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Northwest Voices

Seattle Times letters to the editor

February 22, 2009 at 5:09 PM

Washington education system

Stop shortchanging our students

This year, the legislature has a decision to make when it comes to education: Is Washington going to make progress for children or maintain the status quo?

If we’re ready to make some real progress for kids, the answer lies in the recommendations of the Basic Education Taskforce, which is crucial to updating our antiquated-education system in Washington state.

As a parent of two kids, I’ve seen how our underfunded system is shortchanging our children’s education. Last year, when school enrollment was larger than teacher capacity, our third-graders were facing a 35 percent increase in class size for the following year.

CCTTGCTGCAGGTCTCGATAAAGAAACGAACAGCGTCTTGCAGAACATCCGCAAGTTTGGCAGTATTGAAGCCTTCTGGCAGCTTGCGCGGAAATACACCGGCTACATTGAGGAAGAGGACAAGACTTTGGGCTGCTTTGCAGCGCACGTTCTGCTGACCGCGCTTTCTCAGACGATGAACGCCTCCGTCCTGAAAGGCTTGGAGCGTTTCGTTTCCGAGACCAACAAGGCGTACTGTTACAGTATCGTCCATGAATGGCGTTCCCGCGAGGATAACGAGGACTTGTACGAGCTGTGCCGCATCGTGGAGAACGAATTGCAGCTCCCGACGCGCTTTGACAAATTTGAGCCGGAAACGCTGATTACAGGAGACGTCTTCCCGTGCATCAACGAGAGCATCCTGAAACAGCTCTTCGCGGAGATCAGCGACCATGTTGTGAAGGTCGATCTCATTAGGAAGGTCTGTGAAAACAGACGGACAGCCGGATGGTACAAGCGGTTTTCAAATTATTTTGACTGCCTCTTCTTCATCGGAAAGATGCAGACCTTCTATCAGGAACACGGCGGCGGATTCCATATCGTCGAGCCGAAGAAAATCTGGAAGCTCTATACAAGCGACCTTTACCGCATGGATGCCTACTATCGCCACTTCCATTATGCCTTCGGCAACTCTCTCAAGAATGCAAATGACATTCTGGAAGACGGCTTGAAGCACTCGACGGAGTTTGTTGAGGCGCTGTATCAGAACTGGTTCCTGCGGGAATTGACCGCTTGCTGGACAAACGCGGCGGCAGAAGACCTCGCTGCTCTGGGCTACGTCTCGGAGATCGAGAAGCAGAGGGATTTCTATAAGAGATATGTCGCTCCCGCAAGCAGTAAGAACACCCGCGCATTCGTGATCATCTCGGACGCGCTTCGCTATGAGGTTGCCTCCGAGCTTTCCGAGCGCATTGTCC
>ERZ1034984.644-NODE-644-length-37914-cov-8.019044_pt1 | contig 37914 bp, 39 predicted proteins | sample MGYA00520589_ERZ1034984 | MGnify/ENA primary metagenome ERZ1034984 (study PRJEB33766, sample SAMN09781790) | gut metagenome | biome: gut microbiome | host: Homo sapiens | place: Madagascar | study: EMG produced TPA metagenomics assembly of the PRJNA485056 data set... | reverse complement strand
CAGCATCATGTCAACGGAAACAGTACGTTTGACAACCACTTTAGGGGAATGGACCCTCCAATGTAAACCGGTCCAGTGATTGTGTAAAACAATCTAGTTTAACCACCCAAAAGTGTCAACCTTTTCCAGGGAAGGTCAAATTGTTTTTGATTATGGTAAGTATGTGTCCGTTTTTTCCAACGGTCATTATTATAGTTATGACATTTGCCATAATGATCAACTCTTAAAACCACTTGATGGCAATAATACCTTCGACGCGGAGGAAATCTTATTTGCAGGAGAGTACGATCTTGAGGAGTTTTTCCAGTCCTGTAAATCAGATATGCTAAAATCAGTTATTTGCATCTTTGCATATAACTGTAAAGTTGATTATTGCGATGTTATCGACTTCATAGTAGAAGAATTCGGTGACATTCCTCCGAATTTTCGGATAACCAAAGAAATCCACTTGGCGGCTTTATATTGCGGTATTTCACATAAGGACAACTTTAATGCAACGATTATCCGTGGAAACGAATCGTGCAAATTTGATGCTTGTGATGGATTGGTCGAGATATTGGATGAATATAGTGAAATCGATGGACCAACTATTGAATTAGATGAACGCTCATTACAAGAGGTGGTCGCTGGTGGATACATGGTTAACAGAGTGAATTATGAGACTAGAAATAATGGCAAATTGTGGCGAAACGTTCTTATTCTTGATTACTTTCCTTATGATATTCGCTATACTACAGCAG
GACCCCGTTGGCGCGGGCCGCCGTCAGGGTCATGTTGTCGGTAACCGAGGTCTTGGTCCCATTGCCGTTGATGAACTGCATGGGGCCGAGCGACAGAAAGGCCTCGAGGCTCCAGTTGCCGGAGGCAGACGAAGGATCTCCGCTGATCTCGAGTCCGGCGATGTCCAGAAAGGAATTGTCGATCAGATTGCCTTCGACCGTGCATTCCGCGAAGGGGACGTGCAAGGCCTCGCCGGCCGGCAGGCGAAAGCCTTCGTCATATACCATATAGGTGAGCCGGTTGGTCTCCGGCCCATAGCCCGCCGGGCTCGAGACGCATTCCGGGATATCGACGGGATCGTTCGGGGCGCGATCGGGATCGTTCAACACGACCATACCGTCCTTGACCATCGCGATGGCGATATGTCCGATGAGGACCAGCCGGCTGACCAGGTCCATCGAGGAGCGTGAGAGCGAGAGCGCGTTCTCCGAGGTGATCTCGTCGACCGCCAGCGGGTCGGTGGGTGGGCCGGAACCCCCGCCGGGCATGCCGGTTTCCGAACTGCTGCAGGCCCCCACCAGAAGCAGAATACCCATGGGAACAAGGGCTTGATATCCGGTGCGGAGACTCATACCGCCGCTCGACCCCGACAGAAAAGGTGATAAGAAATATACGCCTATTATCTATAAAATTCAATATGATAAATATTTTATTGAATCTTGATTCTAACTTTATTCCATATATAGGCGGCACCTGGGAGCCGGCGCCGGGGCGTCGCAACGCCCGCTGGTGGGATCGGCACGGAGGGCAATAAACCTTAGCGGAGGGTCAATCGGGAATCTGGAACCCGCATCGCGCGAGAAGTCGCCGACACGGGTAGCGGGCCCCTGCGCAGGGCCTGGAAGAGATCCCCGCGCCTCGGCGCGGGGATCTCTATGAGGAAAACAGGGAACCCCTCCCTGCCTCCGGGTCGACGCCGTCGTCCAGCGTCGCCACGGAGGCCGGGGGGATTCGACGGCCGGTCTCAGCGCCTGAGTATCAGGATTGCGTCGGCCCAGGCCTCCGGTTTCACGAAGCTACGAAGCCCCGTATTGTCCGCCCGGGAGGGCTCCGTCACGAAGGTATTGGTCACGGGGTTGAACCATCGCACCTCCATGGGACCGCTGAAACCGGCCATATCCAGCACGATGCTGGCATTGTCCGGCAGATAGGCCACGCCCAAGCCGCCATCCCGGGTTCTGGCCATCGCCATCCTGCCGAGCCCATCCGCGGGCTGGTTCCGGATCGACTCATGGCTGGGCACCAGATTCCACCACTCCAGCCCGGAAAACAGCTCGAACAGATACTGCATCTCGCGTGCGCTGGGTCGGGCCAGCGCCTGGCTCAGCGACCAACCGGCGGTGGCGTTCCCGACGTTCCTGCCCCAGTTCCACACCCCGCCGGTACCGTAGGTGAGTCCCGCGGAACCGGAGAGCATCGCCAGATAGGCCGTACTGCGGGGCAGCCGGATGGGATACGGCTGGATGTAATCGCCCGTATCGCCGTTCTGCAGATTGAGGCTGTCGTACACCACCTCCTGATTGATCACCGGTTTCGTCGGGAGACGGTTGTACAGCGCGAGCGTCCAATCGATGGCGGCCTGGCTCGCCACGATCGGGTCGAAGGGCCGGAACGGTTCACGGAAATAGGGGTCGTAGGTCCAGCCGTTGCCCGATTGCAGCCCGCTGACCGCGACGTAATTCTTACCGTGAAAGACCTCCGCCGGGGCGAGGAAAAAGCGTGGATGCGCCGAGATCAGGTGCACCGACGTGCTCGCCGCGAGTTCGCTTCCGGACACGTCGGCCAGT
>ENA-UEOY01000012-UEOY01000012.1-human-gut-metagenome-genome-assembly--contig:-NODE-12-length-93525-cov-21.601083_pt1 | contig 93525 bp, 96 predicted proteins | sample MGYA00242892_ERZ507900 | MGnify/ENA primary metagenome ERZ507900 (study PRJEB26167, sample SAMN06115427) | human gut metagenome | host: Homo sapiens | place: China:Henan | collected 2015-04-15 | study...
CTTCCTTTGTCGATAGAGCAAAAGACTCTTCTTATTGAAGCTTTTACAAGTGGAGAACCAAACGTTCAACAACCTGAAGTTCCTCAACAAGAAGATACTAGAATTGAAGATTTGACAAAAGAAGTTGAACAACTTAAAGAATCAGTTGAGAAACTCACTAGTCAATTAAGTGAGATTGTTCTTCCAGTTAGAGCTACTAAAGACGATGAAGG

One of the suggested solutions? Have the PTA essentially “buy” an additional teacher — for $75,000.

This suggestion outraged me. Bellevue is considered by many to be a wealthy school district. There are certainly wealthy PTAs in Bellevue. However, not all schools are as lucky as the school that my children attend, and one’s zip code should not be the determining factor in their child’s education.

Schools around the state are being forced to privately fund public education, yet our constitution states it is the paramount duty of the state to fund basic education.

We all know that Washington is facing the worst budget crisis in our history. However, over the last 30 years, education reform in this state has been piecemeal at best.

Our kids are the future of our state. They deserve a comprehensive, 21st-century education system that will truly prepare them for college and careers.

This session the Legislature has the opportunity to pass real education reform such as smaller class sizes, updated graduation requirements in line with college standards, teacher-mentor programs, and prekindergarten for high-risk students.

While our education system is in dire need of funding, we cannot continue to throw money at the same broken system and expect better results. Our Legislature has the opportunity now to fix this broken system. I urge them to take leadership and embrace this opportunity.

— Krista Capodanno, Bellevue

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